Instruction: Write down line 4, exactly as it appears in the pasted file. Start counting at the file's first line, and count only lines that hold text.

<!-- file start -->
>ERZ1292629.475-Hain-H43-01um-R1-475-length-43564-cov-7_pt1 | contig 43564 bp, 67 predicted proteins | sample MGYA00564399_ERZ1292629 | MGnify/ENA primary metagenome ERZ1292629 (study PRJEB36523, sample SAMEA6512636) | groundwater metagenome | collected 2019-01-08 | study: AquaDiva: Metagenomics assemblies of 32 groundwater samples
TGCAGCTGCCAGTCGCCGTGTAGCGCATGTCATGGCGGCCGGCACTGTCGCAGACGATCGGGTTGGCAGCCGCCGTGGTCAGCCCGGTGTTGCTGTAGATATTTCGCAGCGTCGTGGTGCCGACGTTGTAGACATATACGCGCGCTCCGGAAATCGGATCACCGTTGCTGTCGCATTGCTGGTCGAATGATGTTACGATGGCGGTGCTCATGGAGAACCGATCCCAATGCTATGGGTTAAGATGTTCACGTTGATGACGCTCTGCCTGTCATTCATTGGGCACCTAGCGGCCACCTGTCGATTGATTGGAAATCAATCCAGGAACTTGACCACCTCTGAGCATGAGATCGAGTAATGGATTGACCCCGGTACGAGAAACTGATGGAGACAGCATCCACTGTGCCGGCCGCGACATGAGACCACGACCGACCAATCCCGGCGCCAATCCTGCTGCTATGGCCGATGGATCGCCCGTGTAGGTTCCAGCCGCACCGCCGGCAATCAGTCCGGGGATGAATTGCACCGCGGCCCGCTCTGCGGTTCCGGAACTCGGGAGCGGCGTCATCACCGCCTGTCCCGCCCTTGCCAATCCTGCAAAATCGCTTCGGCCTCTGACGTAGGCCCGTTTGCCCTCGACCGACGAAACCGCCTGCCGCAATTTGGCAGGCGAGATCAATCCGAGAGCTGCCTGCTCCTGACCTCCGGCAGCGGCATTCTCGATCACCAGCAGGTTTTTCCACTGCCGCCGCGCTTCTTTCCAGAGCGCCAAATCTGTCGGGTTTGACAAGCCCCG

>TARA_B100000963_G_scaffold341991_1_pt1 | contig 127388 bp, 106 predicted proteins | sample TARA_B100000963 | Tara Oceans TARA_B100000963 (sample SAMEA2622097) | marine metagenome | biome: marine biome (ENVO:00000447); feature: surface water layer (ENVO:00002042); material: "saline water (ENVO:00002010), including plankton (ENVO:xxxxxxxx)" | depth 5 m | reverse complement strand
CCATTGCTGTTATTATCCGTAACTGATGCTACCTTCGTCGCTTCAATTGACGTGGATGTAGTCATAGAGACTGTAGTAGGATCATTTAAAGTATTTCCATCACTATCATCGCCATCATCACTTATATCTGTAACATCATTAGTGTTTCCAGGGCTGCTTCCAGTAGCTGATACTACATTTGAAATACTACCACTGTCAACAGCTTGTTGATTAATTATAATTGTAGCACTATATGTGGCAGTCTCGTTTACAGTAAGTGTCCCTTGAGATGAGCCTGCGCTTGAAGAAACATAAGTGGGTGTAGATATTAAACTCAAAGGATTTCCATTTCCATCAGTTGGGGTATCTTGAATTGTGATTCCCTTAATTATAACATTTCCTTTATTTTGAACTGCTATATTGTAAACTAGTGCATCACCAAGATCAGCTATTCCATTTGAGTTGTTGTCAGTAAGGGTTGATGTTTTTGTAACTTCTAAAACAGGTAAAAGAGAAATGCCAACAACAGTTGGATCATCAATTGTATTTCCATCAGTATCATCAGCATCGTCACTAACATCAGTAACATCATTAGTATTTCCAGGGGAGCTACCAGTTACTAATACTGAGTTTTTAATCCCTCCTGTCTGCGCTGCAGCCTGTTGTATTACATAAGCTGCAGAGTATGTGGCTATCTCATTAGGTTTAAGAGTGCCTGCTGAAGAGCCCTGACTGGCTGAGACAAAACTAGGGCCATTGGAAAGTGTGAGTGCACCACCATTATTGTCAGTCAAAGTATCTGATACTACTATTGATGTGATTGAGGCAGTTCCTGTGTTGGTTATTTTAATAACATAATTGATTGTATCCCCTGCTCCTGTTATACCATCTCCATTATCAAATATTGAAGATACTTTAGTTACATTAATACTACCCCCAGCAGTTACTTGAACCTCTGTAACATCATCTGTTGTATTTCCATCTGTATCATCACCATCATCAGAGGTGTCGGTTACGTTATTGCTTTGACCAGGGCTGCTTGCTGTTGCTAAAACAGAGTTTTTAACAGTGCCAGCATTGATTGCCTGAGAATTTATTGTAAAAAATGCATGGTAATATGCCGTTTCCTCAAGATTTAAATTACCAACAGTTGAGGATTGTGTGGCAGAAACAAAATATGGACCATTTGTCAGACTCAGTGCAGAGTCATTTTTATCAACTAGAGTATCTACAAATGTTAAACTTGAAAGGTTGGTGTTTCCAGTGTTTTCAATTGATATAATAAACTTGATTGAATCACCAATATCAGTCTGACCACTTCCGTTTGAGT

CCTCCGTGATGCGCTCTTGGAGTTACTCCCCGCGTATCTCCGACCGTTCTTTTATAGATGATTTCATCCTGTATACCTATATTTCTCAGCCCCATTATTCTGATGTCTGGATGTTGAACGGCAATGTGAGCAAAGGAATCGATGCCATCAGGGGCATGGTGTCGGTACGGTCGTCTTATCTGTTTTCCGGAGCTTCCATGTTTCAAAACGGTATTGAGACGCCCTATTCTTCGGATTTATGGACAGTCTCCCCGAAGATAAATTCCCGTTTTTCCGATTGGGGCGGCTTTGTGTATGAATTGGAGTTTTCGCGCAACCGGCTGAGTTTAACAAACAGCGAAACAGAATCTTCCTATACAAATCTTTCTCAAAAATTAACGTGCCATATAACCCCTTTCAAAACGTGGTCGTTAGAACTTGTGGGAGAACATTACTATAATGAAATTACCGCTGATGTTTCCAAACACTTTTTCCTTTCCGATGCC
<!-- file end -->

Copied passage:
CCATTGCTGTTATTATCCGTAACTGATGCTACCTTCGTCGCTTCAATTGACGTGGATGTAGTCATAGAGACTGTAGTAGGATCATTTAAAGTATTTCCATCACTATCATCGCCATCATCACTTATATCTGTAACATCATTAGTGTTTCCAGGGCTGCTTCCAGTAGCTGATACTACATTTGAAATACTACCACTGTCAACAGCTTGTTGATTAATTATAATTGTAGCACTATATGTGGCAGTCTCGTTTACAGTAAGTGTCCCTTGAGATGAGCCTGCGCTTGAAGAAACATAAGTGGGTGTAGATATTAAACTCAAAGGATTTCCATTTCCATCAGTTGGGGTATCTTGAATTGTGATTCCCTTAATTATAACATTTCCTTTATTTTGAACTGCTATATTGTAAACTAGTGCATCACCAAGATCAGCTATTCCATTTGAGTTGTTGTCAGTAAGGGTTGATGTTTTTGTAACTTCTAAAACAGGTAAAAGAGAAATGCCAACAACAGTTGGATCATCAATTGTATTTCCATCAGTATCATCAGCATCGTCACTAACATCAGTAACATCATTAGTATTTCCAGGGGAGCTACCAGTTACTAATACTGAGTTTTTAATCCCTCCTGTCTGCGCTGCAGCCTGTTGTATTACATAAGCTGCAGAGTATGTGGCTATCTCATTAGGTTTAAGAGTGCCTGCTGAAGAGCCCTGACTGGCTGAGACAAAACTAGGGCCATTGGAAAGTGTGAGTGCACCACCATTATTGTCAGTCAAAGTATCTGATACTACTATTGATGTGATTGAGGCAGTTCCTGTGTTGGTTATTTTAATAACATAATTGATTGTATCCCCTGCTCCTGTTATACCATCTCCATTATCAAATATTGAAGATACTTTAGTTACATTAATACTACCCCCAGCAGTTACTTGAACCTCTGTAACATCATCTGTTGTATTTCCATCTGTATCATCACCATCATCAGAGGTGTCGGTTACGTTATTGCTTTGACCAGGGCTGCTTGCTGTTGCTAAAACAGAGTTTTTAACAGTGCCAGCATTGATTGCCTGAGAATTTATTGTAAAAAATGCATGGTAATATGCCGTTTCCTCAAGATTTAAATTACCAACAGTTGAGGATTGTGTGGCAGAAACAAAATATGGACCATTTGTCAGACTCAGTGCAGAGTCATTTTTATCAACTAGAGTATCTACAAATGTTAAACTTGAAAGGTTGGTGTTTCCAGTGTTTTCAATTGATATAATAAACTTGATTGAATCACCAATATCAGTCTGACCACTTCCGTTTGAGT